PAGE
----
Date on Master's Thesis/Doctoral Dissertation


Document Type

Doctoral Dissertation

Degree Name

Ph. D.


Computer Engineering and Computer Science

Degree Program

Computer Science and Engineering, PhD

Committee Chair

Nasraoui, Olfa

Committee Co-Chair (if applicable)

Altiparmak, Nihat

Committee Member

Altiparmak, Nihat

Committee Member

Frigui, Hichem

Committee Member

Park, Juw Won

Committee Member

Cashon, Cara

Author's Keywords

machine learning; recommender systems; artificial intelligence; fairness; AI ethics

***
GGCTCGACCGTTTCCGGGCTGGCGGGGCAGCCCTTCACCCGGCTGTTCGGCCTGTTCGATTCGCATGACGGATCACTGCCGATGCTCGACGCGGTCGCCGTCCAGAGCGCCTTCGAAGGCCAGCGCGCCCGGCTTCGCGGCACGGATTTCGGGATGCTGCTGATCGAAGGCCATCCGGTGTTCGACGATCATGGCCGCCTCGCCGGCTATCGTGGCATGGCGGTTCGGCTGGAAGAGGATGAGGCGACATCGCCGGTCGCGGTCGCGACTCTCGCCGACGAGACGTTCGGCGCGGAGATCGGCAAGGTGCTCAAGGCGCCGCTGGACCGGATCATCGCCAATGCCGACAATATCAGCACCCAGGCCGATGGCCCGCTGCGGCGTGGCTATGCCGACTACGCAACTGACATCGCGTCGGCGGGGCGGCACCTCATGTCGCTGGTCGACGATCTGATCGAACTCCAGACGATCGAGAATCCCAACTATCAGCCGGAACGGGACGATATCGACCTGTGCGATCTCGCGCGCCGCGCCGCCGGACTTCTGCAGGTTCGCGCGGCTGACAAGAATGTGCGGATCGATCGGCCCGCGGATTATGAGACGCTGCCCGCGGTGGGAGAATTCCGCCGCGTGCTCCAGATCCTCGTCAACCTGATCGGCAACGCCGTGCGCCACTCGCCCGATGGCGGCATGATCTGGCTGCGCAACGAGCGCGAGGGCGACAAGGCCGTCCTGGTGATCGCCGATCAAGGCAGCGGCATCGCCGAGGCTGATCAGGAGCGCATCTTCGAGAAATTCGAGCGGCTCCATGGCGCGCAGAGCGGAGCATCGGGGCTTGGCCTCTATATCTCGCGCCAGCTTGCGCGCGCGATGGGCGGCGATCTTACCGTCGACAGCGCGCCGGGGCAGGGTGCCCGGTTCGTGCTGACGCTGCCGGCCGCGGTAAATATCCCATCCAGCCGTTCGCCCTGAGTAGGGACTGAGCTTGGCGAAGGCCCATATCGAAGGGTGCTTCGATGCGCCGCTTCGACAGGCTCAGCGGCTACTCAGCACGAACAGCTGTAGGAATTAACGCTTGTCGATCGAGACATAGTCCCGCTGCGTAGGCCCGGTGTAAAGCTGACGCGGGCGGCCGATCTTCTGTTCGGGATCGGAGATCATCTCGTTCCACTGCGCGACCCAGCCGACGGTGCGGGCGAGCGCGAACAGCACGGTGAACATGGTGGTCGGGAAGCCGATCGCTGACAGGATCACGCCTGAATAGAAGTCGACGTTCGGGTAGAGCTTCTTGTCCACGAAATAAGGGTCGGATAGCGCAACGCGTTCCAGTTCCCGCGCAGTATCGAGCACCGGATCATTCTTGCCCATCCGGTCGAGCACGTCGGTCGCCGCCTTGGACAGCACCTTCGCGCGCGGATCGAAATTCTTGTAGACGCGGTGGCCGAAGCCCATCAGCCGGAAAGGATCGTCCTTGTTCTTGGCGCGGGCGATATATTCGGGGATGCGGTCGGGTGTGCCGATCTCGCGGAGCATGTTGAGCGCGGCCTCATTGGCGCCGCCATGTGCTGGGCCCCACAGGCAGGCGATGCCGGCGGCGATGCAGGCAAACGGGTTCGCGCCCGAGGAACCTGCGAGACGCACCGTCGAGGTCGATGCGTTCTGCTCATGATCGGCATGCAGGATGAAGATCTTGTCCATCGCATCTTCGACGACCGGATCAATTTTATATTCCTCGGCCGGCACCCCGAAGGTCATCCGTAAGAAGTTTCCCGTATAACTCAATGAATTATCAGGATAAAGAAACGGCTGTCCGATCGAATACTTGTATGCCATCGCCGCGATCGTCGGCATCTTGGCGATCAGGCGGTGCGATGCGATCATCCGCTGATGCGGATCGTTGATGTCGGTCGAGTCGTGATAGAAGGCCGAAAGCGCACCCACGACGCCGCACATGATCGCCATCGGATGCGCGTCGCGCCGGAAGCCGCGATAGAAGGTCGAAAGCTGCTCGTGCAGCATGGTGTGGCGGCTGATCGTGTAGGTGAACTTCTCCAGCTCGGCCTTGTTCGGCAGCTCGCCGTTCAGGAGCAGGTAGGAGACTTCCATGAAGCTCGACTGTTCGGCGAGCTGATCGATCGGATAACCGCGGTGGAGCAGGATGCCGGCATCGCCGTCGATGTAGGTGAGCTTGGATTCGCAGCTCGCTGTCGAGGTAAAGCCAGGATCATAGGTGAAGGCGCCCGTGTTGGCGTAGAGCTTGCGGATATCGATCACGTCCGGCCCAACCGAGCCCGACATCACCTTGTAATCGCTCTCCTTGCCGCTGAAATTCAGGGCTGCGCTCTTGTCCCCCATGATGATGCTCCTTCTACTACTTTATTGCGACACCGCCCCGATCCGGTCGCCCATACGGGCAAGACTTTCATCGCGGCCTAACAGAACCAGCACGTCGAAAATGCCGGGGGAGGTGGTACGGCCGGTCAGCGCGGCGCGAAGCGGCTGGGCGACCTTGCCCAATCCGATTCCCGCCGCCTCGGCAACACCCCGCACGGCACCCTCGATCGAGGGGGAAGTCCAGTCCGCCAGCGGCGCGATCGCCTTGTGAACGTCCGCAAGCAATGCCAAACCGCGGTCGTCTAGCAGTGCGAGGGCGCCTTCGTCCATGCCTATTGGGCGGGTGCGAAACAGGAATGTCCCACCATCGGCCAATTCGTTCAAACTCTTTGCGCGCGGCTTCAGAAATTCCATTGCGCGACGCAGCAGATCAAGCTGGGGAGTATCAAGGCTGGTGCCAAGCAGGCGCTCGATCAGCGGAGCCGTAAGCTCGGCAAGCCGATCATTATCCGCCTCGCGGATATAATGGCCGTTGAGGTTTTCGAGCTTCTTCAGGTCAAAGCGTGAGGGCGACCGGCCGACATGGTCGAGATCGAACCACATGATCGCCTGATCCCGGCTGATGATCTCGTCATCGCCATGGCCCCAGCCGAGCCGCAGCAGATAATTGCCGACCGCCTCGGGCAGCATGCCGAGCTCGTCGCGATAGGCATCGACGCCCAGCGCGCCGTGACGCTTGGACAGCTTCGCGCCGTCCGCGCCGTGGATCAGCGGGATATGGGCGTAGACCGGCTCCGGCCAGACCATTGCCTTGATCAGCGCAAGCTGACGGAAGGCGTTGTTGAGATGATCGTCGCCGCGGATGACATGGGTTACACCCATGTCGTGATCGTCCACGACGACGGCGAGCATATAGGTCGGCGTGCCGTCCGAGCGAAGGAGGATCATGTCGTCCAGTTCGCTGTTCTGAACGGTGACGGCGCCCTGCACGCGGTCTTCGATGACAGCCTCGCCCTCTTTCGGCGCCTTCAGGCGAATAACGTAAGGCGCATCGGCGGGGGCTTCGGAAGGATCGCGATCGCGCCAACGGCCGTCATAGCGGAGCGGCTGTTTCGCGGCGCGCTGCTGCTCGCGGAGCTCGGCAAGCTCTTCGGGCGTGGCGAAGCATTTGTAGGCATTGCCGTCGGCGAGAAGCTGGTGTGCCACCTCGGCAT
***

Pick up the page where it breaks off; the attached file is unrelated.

Artificial Intelligence (AI)-driven recommender systems have been gaining increasing ubiquity and influence in our daily lives, especially during time spent online on the World Wide Web or smart devices. The influence of recommender systems on who and what we can find and discover, our choices, and our behavior, has thus never been more concrete. AI can now predict and anticipate, with varying degrees of accuracy, the news article we will read, the music we will listen to, the movies we will watch, the transactions we will make, the restaurants we will eat in, the online courses we will be interested in, and the people we will connect with for various ends and purposes. For all these reasons, the automated predictions and recommendations made by AI can lead to influencing and changing human opinions, behavior, and decision making. When the AI predictions are biased, the influences can have unfair consequences on society, ranging from social polarization to the amplification of misinformation and hate speech. For instance, bias in recommender systems can affect the decision making and shift consumer behavior in an unfair way due to a phenomenon known as the feedback loop. The feedback loop is an inherent component of recommender systems because the latter are dynamic systems that involve continuous interactions with the users, whereby data collected to train a recommender system model is usually affected by the outputs of a previously trained model. This feedback loop is expected to affect the performance of the system. For instance, it can amplify initial bias in the data or model and can lead to other phenomena such as filter bubbles, polarization, and popularity bias. Up to now, it has been difficult to understand the dynamics of recommender system feedback loops, and equally challenging to evaluate the bias and filter bubbles emerging from recommender system models within such an iterative closed loop environment. In this dissertation, we study the feedback loop in the context of Collaborative Filtering (CF) recommender systems. CF systems comprise the leading family of recommender systems that rely mainly on mining the patterns of interaction between the users and items to train models that aim to predict future user interactions. Our research contributions target three aspects of recommendation, namely modeling, debiasing and evaluating feedback loops. Our research advances the state of the art in Fairness in Artificial Intelligence on several fronts: (1) We propose and validate a new theoretical model, based on Martingale differences, to model the recommender system feedback loop, and allow a better understanding of the dynamics of filter bubbles and user discovery. (2) We propose a Transformer-based deep learning architecture and algorithm to learn diverse representations for users and items in order to increase the diversity in the recommendations. Our evaluation experiments on real world datasets demonstrate that our transformer model recommends 14\% more diverse items and improves the novelty of the recommendation by more than 20\%. (3) We propose a new simulation and experimentation framework that allows studying and tracking the evolution of bias metrics in a feedback loop setting, for a variety of recommendation modeling algorithms. Our preliminary findings, using the new simulation framework show that recommender systems are deeply affected by the feedback loop, and that without an adequate debiasing or exploration strategy, this feedback loop limits the discovery of the user and increases the disparity in exposure between items that can be recommended. To help the research and practice community in studying recommender system fairness, all the tools developed to model, debias, and evaluate recommender systems are made available to the public as open source software libraries \footnote{}. (4) We propose a novel learnable dynamic debiasing strategy that learns an optimal rescaling parameter for the predicted rating and achieves a better trade-off between accuracy and debiasing. We focus on solving the popularity bias of the items and test our method using our proposed simulation framework and show the effectiveness of using a learnable debiasing degree to produce better results.